Needless to say, the nonprofit organization is an essential thread in the cultural fabric of our community.
“We were very fortunate to come out of the COVID year in health as an organization,” Naplan says. “So much of that is because this community stood by us during this challenging time.”
A Season of Stars
Although Arizona Musicfest’s outdoor season was spectacular, many of the stars who — like Rimes — were scheduled to perform were ultimately unable to take the stage. Therefore, Naplan is thrilled that the nonprofit organization was able to reschedule many of them for this season — as well as add a number of other previously unscheduled musical artists to the mix.
In fact, the act that kicks off the entire season is even more than just one year in the making.
Naplan first tried to bring ABBA: The Concert to Arizona Musicfest eight years ago but a scheduling conflict required him to book an alternate ABBA tribute group instead. Now, Naplan has finally been able to book the group that is recognized as the leading ABBA tribute show in the entire world.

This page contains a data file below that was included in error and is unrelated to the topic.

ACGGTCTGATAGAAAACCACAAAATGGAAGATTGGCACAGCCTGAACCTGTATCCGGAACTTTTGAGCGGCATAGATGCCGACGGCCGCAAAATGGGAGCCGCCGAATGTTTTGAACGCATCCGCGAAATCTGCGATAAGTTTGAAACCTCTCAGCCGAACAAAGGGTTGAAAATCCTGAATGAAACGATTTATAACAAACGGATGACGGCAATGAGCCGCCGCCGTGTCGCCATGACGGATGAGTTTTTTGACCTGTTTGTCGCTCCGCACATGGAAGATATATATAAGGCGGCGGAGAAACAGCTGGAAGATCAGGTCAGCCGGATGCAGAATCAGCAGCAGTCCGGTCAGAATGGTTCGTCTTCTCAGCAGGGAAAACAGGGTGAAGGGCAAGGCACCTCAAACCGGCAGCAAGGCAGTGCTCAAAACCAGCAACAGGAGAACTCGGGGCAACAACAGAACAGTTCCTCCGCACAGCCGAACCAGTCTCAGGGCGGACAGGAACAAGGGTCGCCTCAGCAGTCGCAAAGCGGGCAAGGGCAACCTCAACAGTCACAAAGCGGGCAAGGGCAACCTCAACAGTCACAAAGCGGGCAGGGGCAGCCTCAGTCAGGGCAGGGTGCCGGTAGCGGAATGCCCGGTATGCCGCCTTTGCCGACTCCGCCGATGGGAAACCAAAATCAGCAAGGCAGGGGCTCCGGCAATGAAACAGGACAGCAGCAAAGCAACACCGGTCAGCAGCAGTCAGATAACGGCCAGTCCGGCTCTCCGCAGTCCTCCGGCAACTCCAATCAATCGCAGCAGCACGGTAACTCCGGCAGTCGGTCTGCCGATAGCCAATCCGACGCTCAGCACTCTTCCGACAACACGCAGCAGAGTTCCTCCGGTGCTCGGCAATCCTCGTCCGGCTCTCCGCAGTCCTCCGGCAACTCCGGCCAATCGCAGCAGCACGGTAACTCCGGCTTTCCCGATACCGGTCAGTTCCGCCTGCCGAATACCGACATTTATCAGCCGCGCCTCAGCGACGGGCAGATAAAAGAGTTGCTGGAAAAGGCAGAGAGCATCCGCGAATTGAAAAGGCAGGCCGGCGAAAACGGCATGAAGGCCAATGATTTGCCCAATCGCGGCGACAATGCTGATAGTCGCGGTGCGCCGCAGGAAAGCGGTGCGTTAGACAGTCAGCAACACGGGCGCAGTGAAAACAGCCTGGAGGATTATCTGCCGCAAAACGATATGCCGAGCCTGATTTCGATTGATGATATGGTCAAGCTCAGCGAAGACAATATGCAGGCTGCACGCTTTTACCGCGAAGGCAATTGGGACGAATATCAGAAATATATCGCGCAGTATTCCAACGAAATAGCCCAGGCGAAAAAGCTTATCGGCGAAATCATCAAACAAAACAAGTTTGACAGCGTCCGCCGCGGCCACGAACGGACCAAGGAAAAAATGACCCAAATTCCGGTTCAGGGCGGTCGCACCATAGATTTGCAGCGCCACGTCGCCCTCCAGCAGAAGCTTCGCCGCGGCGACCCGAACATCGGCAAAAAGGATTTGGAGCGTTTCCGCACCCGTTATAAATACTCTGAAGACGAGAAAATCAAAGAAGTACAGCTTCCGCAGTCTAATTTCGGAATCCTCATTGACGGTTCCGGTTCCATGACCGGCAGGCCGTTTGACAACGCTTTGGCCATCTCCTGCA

“[ABBA: The Concert] is a Swedish-based ensemble that only occasionally comes to America,” Naplan explains. “And when they are here, they are playing the Hollywood Bowl, the Ravinia Festival and the biggest venues in America. So for Arizona Musicfest to be able to present a group of this caliber is really special.”
ABBA: The Concert will perform Nov. 1 on the stage at Highlands Church.
“Certainly the music of ABBA, whether you were listening to it when the actual band was performing or so many years since, is part of the soundtrack of the world,” Naplan says. “With ‘Mama Mia’ — the musical and the two movies — ABBA’s songs have been able to last and sustain for so long.”
After Rimes wows audiences on Nov. 13, Bria Schonberg will take the stage Nov. 15 at La Casa De Cristo Lutheran Church.
“Bria Schonberg is such an exciting jazz artist — especially because of her double threat of being a really terrific jazz singer and jazz trumpeter,” Naplan says. “When you can come in with two talents for the price of one, that is pretty special. She is honoring the tradition of classic jazz and also breaking new ground with original compositions that make her a modern artist as well.”